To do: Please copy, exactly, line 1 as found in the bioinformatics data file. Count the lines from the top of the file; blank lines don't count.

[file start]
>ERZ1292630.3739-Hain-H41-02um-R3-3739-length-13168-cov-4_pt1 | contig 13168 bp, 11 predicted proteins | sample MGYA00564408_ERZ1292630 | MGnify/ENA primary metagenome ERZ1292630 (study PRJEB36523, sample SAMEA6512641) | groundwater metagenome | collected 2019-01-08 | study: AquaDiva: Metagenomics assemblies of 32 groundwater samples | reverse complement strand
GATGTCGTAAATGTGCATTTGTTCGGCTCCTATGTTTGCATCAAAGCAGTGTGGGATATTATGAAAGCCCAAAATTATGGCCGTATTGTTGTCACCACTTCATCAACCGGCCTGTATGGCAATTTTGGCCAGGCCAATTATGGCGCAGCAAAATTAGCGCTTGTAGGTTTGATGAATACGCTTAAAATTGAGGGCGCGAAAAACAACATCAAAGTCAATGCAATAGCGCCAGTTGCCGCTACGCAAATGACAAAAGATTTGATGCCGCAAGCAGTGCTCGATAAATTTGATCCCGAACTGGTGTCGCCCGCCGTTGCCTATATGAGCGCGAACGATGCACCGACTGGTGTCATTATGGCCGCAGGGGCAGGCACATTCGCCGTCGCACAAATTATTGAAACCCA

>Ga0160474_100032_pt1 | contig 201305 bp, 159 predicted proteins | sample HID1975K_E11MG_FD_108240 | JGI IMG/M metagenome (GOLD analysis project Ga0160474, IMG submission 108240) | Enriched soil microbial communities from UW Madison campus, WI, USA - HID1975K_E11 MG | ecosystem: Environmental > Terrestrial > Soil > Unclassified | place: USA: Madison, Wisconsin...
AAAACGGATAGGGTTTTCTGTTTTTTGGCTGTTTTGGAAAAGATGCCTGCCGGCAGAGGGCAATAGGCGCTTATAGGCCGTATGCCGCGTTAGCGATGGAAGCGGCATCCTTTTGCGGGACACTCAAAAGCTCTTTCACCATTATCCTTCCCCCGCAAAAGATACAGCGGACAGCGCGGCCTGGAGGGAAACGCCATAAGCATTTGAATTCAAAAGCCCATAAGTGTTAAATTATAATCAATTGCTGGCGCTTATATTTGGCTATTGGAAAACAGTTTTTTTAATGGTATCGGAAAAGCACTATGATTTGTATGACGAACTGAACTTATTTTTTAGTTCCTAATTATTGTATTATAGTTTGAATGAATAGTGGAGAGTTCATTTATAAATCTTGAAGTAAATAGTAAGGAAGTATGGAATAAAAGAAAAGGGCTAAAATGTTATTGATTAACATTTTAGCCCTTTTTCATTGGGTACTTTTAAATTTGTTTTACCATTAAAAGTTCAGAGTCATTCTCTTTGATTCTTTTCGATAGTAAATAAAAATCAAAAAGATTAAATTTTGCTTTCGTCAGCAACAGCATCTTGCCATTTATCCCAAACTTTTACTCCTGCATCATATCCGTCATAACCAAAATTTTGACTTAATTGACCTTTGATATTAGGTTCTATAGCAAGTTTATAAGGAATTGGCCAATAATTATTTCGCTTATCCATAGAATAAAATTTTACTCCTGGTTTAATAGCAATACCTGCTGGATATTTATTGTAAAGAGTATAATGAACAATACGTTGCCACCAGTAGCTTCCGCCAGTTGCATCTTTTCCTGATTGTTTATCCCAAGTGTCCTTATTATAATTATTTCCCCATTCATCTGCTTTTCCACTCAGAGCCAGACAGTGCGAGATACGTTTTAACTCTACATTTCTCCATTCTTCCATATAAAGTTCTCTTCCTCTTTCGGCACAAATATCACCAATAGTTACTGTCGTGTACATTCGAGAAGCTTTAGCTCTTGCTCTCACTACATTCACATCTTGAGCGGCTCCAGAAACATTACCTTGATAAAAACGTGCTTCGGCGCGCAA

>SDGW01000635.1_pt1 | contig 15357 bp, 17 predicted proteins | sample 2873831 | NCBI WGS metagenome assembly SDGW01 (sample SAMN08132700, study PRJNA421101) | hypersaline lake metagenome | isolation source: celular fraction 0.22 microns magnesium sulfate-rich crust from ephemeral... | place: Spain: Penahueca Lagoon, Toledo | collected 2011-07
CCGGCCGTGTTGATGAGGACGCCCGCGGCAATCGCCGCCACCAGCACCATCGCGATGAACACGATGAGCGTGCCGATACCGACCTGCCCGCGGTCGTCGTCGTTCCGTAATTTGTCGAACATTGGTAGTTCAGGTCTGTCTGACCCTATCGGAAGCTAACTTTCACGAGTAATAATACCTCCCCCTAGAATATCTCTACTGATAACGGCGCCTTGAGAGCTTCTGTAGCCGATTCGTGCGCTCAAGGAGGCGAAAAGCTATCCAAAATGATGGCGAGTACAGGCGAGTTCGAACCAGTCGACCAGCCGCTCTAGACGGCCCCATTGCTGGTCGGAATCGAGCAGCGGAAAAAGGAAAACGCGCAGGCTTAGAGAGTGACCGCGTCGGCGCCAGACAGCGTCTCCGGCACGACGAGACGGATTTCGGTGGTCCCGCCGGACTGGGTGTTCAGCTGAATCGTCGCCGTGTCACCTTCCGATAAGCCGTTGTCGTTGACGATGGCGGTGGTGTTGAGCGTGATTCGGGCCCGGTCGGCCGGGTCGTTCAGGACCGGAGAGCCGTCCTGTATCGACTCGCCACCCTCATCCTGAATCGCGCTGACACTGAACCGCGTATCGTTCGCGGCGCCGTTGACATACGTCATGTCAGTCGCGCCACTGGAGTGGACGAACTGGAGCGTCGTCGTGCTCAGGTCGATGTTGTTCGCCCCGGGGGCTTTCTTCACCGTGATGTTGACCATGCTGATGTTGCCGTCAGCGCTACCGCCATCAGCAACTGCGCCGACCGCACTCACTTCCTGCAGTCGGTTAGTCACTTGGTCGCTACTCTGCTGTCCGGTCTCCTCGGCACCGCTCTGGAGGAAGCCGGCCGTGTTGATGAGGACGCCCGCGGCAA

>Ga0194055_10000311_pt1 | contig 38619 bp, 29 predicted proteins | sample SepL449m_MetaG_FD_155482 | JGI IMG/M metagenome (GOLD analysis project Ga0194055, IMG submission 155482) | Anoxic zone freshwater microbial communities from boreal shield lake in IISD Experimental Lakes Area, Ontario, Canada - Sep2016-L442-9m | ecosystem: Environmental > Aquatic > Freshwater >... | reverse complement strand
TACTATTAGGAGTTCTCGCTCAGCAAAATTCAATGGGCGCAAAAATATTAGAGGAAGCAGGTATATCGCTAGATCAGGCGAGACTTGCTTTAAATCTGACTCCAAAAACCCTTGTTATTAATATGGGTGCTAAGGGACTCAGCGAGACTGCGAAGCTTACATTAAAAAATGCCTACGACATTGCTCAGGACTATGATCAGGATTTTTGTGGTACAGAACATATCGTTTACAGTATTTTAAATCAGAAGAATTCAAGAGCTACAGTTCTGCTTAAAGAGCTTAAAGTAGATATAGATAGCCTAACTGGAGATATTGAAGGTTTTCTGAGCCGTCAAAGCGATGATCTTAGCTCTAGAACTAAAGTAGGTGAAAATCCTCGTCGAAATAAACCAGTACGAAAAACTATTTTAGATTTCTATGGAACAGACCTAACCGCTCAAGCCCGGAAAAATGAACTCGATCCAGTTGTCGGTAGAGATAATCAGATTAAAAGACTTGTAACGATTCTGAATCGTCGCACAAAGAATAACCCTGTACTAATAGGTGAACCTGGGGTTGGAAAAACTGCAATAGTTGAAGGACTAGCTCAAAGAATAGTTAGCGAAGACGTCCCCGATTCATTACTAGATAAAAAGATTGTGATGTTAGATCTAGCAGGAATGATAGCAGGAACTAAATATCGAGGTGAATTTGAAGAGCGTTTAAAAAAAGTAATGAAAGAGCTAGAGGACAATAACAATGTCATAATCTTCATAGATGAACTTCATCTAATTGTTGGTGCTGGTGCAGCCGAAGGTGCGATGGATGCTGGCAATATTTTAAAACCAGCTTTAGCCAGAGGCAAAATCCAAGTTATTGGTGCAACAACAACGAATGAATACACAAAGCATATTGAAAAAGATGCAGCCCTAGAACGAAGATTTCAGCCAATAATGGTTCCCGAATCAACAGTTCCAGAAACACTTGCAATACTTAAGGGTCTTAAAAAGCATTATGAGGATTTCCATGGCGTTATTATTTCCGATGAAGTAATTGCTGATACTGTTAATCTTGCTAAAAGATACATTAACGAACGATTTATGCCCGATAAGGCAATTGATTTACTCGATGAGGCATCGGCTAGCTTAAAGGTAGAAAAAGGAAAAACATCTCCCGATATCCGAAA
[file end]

>ERZ1292630.3739-Hain-H41-02um-R3-3739-length-13168-cov-4_pt1 | contig 13168 bp, 11 predicted proteins | sample MGYA00564408_ERZ1292630 | MGnify/ENA primary metagenome ERZ1292630 (study PRJEB36523, sample SAMEA6512641) | groundwater metagenome | collected 2019-01-08 | study: AquaDiva: Metagenomics assemblies of 32 groundwater samples | reverse complement strand